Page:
34.The commissioning landscape is skewed against smaller charities. We recommend that contracting authorities embrace the recent changes to public procurement rules, which allow for smaller contracts, potentially giving charities better access to funding opportunities. (Recommendation 15) (Paragraph 193)

35.We welcome the Government’s recent announcement on new measures to improve commissioning and help small charities get commissioned. We recommend that Government provides support for the development of voluntary sector bidding consortia, and takes steps to promote commissioning based on impact and social value rather than simply on the lowest cost. (Recommendation 16) (Paragraph 194)

36.We recommend that the Government’s implementation group on commissioning practices considers the risks of larger organisations exploiting smaller charities through the commissioning and subcontracting process. We recommend that Government guidance on public sector commissioning should highlight these risks and encourage the design of contracts in a way which prevents such practice so far as is possible. (Recommendation 17) (Paragraph 198)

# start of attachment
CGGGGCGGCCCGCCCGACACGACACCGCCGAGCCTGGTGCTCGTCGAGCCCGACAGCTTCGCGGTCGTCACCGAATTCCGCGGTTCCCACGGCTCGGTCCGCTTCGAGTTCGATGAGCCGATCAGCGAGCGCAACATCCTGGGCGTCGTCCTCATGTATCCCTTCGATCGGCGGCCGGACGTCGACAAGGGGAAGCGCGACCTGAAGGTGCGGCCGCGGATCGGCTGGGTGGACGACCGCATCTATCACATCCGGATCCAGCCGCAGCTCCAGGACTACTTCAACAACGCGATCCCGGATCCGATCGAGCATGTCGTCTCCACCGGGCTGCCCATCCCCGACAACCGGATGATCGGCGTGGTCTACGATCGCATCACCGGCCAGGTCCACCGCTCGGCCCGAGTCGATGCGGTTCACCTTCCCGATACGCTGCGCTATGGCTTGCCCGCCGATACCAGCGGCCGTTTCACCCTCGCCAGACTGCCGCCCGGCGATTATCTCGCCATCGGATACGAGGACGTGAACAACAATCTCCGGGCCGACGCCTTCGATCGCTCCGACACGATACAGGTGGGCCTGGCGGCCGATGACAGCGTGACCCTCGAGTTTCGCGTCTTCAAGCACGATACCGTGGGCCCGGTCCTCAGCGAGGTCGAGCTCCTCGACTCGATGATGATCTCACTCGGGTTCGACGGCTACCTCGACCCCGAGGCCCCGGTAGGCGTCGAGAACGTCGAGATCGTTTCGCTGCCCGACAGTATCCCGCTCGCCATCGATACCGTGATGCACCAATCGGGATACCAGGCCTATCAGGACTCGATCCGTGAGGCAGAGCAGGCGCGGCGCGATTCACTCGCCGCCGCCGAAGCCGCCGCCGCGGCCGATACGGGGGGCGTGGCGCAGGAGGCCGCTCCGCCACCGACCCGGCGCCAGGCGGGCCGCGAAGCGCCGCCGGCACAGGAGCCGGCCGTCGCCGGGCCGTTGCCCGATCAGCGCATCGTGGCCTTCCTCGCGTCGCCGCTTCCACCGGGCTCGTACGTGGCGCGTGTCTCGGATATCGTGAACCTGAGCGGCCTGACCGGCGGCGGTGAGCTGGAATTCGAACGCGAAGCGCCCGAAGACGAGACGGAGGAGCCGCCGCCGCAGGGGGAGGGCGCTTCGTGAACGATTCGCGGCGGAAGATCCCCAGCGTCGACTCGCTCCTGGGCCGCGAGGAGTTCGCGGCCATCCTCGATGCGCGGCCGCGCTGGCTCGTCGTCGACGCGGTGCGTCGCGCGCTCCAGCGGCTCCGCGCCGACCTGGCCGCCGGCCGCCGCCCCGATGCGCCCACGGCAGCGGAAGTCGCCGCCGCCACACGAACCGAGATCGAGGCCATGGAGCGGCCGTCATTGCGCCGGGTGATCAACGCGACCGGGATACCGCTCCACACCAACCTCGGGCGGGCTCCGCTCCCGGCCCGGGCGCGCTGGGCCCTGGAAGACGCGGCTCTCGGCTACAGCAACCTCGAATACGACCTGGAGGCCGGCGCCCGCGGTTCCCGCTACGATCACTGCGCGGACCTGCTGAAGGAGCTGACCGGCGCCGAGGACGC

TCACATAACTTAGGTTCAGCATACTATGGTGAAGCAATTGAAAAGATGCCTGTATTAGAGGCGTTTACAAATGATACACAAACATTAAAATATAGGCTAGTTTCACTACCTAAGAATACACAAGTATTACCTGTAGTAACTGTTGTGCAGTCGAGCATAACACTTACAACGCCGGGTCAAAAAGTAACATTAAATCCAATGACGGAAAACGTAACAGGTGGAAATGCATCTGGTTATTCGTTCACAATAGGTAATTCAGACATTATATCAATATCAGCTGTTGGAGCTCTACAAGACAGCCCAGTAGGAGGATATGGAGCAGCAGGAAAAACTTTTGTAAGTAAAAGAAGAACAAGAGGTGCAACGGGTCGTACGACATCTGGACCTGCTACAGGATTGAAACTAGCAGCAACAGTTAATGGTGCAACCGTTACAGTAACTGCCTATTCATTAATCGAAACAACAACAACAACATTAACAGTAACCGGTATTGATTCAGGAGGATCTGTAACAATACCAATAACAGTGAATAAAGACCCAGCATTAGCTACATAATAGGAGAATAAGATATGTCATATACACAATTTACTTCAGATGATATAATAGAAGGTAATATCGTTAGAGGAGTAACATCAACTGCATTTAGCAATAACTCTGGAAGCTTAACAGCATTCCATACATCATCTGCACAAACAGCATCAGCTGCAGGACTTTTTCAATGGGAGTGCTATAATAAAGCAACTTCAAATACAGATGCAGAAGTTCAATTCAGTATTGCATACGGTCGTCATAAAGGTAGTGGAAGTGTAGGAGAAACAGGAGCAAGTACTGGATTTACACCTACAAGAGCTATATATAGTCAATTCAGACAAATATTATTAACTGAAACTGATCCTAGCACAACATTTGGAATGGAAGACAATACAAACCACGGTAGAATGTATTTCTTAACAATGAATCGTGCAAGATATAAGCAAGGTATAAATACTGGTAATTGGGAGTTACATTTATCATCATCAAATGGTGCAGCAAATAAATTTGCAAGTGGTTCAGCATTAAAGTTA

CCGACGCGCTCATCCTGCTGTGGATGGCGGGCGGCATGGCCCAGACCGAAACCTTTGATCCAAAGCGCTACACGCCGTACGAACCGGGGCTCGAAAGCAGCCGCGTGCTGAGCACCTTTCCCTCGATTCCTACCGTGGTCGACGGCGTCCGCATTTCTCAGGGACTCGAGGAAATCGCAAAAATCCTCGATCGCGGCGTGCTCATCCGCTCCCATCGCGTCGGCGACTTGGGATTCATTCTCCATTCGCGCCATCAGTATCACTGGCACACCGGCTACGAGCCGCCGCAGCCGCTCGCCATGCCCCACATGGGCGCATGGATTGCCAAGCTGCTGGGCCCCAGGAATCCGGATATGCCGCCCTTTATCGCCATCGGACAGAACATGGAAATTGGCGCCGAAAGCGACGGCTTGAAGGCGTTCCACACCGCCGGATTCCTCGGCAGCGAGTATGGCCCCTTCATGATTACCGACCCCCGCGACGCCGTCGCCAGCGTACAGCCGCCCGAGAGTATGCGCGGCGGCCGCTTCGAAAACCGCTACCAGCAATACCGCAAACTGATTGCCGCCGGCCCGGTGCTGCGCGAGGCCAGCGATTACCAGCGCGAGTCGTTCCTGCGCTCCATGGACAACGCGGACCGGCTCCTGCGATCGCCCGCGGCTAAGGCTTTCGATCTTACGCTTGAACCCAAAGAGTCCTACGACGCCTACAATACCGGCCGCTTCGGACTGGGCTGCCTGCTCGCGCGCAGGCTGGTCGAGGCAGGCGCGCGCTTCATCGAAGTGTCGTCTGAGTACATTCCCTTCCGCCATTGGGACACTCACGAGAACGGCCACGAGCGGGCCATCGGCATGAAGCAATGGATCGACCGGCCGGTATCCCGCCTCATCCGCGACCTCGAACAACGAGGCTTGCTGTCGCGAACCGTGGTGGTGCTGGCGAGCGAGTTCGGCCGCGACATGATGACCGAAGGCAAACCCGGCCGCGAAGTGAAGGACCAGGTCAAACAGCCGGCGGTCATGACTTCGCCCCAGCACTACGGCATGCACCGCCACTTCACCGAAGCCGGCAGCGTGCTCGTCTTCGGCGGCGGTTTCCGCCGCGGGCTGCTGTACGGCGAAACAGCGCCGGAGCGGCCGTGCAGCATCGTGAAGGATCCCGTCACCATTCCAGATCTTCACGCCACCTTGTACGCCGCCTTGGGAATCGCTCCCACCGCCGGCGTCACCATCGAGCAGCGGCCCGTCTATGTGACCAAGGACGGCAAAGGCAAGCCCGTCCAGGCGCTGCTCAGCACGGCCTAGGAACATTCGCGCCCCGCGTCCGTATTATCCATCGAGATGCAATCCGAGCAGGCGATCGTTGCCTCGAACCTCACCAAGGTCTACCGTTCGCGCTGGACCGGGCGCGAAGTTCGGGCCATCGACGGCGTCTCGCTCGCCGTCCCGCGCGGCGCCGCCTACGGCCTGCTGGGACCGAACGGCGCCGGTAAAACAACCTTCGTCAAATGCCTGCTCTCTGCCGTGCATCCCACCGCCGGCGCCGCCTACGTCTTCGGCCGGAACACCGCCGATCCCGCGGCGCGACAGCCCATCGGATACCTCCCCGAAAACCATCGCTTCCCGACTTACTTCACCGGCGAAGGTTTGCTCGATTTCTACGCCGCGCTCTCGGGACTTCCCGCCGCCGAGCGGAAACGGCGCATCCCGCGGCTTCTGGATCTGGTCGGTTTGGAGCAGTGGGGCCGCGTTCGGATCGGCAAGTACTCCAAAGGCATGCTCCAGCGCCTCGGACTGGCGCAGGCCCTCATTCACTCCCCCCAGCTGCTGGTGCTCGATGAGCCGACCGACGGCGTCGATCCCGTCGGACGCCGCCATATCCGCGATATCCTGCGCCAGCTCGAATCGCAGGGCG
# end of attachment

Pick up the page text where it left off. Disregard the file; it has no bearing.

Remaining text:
37.We believe it is important that local authorities and other public service commissioners adopt a partnership approach to service design and provision, involving charities, other voluntary bodies, service users and beneficiaries in the commissioning process from an early stage. We do not believe that meaningful relationships of this kind are common, and as a result charities are losing out on potential work and funds and commissioners are missing out on the values, knowledge of local needs and innovation that charities bring to service delivery. Public sector commissioners need to embed a genuine partnership approach in their structures, processes, contracts and cultures to ensure that the best possible results are achieved. (Paragraph 207)

38.Public service commissioners should also be encouraged to commission different types of services together. They should consider the potential of whole systems commissioning and whole person commissioning, with services and the commissioning process being designed around the needs of beneficiaries. This will result in better services for end-users and also long-term savings for commissioners. (Paragraph 208)

39.While the Government has taken some steps to promote the implementation of the Public Services (Social Value) Act 2012 and to encourage wider awareness of social value among public sector commissioners, we believe more could be done to maximise its potential. We welcome the Government’s new review of the Act and hope that it will result in further improvements. (Paragraph 220)